hip dominant exercises to build glutes and hamstrings
Strength Training

7 Best Hip Dominant Exercises to Build Glutes & Hamstrings

Your glutes and hamstrings are among the most used and biggest muscles in the body. Every time you sit, stand, or walk, they come into action. For many people, though, the hip flexors, glutes, and hamstrings are chronically undertrained. That sets them up for injury and prevents them from achieving their lower body strength and development potential. Hip dominant exercises, which lengthen the hip, are the key to building the glutes and hamstrings.

In this article, I lay out the seven best hip dominant exercises to target the glutes and hamstrings.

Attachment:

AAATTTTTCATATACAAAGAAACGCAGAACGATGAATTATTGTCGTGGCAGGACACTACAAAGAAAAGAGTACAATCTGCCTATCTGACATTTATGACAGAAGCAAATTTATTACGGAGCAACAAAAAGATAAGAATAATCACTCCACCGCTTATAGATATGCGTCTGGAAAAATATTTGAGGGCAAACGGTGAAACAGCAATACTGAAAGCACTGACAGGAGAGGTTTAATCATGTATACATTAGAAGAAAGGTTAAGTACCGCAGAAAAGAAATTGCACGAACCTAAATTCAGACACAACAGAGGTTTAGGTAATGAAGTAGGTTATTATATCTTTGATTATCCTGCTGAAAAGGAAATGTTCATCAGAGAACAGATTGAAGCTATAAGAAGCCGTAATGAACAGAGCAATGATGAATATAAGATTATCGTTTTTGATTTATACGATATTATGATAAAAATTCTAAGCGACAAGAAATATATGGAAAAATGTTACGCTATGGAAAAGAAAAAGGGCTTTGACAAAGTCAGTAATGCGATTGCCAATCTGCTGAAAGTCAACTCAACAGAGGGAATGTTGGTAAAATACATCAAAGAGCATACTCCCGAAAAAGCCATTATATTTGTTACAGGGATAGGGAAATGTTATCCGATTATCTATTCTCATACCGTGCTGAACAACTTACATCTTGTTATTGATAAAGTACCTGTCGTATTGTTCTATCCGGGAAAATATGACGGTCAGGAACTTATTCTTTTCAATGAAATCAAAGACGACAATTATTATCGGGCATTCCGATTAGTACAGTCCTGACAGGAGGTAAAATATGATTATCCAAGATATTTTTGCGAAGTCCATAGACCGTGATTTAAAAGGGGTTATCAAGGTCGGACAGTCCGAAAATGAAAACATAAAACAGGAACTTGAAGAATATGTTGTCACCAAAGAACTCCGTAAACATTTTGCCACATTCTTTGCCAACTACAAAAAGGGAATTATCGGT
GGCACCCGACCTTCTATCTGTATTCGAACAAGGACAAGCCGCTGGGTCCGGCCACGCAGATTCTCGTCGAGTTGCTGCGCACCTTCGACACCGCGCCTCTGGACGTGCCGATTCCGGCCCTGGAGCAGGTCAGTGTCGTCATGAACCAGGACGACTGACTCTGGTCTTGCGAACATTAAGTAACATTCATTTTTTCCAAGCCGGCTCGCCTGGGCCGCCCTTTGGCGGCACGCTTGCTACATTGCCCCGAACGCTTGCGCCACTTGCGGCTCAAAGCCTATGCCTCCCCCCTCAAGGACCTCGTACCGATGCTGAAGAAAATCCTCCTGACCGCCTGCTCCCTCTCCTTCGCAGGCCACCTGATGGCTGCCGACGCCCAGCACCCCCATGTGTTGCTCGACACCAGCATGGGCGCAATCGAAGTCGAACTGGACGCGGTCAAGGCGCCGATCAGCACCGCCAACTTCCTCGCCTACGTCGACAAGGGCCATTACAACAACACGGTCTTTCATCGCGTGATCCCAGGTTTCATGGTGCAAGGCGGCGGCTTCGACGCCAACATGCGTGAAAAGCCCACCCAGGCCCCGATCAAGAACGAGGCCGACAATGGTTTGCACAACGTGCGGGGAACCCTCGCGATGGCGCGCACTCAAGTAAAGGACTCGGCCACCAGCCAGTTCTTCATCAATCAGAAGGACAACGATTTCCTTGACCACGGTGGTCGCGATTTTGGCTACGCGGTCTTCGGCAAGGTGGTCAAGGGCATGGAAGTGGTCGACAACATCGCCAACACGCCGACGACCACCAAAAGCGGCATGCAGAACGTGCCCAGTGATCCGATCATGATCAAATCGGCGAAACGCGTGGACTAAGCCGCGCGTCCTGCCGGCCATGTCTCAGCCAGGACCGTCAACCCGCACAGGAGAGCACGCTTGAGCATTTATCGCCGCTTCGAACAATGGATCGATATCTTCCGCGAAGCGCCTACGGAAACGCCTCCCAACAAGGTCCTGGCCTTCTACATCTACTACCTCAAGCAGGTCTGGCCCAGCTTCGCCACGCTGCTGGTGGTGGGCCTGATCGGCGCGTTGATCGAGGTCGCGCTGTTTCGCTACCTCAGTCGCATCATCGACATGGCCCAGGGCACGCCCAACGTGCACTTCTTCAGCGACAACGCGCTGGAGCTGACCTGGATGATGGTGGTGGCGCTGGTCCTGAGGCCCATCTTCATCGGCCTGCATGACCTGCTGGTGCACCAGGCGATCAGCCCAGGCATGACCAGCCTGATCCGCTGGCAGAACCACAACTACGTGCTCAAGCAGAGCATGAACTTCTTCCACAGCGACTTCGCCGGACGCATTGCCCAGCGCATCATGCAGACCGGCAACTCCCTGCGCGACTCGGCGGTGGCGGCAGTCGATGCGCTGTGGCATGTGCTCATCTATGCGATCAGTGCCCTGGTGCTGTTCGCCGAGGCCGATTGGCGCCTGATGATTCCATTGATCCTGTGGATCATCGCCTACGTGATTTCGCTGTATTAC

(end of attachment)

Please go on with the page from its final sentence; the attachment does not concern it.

1. Conventional Deadlift

Muscles Worked

Glute maximus, erector spinae, and hamstring muscles

How to Do It

  1. Stand in front of a loaded barbell with your feet shoulder-width apart, with the toes forward so that your midfoot is under the bar. 
  2. Hinge at the hips and push your hips back with a slight bend in your knees as you reach down to grab the bar with a slightly wider than shoulder-width overhand grip.
  3. From this starting position, lift the chest, take a deep breath in, and then stand up straight. 
  4. Now hinge your hips, drive your butt back, slightly bend your knees and return the bar to the floor.
  5. Do 3 sets of 15 reps.

Training Tips